The start of this year marked a major shift in China’s luxury market. Chinese consumers are now spending more on high-end products domestically and their attitudes are also evolving, fueled by digitization, over-exposure to luxury, a changing economy, and changing demographics. A new report by Bain & Company, done in collaboration with Alibaba-backed luxury e-commerce platform Mei.com highlights the ways in which Chinese luxury consumers are maturing and becoming more opinionated and demanding.
In “China and Chinese Customers in the Global Luxury Goods Market,” Bain’s research shows that while China as a region represents just seven percent of the global luxury market, Chinese consumers already make up just under a third of all luxury consumers as of 2016. Their increasing tendency to shop at home is owed in part to government efforts to keep prices in China comparable to those around the globe and to limit the gray market’s reach by implementing tighter customs controls.
While it’s common to think of Chinese luxury consumers as status-seeking, brand-conscious shoppers who can spend freely, these consumers are now part of a “maturing” group of spenders who have a more defined picture of what they want from a luxury lifestyle and have become more discerning in their purchases.
According to Bain’s research, more than 80 percent of respondents in a consumer survey agreed with this statement: “Compared with traditional big names, you intend to buy more emerging luxury brands in the next three years.” More than 90 percent of respondents said that in the next three years, they would buy “more fashionable luxury brands with more visible design elements.”
This paints a picture of spending that has shifted away from a market dominated by what Bain calls the “omnivore” consumer, meaning one who is new to the scene, will buy anything and everything, purchases compulsively, and tends not to care about price.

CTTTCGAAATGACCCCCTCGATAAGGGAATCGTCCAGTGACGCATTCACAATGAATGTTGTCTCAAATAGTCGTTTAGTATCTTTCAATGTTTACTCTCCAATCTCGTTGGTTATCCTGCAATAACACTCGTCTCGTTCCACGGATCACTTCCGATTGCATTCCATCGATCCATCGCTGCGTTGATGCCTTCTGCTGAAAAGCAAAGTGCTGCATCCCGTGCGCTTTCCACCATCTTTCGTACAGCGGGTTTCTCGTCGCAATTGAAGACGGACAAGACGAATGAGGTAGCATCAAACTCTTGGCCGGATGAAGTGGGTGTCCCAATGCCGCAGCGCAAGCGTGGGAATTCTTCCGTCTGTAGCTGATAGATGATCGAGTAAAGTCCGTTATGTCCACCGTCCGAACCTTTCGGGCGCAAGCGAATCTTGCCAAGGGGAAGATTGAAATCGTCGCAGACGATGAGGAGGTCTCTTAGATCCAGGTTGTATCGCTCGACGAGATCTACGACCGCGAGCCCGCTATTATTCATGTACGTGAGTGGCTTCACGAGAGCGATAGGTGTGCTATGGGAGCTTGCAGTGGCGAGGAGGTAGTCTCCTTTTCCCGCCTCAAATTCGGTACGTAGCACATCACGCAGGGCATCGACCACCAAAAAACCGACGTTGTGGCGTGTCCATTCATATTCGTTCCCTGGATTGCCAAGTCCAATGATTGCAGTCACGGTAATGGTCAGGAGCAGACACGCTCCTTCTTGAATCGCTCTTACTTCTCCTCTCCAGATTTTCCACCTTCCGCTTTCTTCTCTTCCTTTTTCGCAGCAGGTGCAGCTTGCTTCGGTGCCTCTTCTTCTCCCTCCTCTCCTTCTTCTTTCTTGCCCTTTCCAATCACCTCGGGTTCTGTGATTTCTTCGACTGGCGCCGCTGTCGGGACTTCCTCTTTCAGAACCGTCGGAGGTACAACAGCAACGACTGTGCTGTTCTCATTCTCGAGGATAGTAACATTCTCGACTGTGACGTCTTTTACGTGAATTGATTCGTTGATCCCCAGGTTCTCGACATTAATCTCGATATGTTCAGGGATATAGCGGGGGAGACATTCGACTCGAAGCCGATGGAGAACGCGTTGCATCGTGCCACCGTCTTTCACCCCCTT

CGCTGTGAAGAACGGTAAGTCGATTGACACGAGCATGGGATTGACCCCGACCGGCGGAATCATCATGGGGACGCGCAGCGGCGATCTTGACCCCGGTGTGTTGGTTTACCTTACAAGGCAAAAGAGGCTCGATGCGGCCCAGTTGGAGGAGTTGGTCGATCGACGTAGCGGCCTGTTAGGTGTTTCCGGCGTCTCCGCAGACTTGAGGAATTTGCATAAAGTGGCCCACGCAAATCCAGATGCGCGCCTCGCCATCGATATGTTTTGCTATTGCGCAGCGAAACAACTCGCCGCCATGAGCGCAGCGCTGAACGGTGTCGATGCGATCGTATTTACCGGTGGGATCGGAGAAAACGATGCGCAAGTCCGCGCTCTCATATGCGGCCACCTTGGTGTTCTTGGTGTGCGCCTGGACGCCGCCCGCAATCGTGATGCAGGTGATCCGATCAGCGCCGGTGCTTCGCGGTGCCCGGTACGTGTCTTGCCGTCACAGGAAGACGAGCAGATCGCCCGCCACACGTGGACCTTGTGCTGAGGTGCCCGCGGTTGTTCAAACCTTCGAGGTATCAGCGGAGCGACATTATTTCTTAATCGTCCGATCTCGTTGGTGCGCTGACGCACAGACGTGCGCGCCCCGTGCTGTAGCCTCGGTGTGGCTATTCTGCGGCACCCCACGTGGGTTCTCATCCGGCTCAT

In contrast, consumers today have already been exposed to the more traditional luxury brands and their iconic products for years, and are now in search of more novel, unique labels, and even new product categories like experiential luxury and art.
This appetite for newness is not only being instigated by an overexposure to big brands, but by the evolution of social media and the digitization of luxury led by a nation of mobile shoppers. E-commerce and m-commerce have also given consumers in second- and third-tier cities, generally associated with “omnivore” habits, access to exploring independent luxury labels and experiences that wouldn’t necessarily be available in a brick and mortar store.
While Bain predicts that the “opinionated” consumer will lead the market by 2020, another category of consumer will have seen the fastest growth from 2013 to 2020: the “wannabe” consumer. This category, which is led by the growth of China’s middle class, is looking for more accessible brands as they strive to become part of the wealthy class.
Already, brands have taken note of this group in their marketing strategies—Mercedes-Benz, for example, launched its Mercedes me experience center in Beijing last year, giving young, aspirational consumers access to affordable retail products and fashionable events. Mercedes me’s customers can begin to build an association with the brand even if they can’t yet afford to buy its cars.
According to Bain, this younger and more opinionated market is only expected to expand even further, fueled by a number of other consumer categories. While millennials will make up the largest portion of this group, it will also be made up of an increasing portion of working class women who will likely continue to influence overall shifts in the performance of certain luxury categories. Also among this group is a growing urban middle class whose purchasing decisions will be affected by shrinking disposable income and will turn to accessible luxury, outlet shopping, and entry-priced products.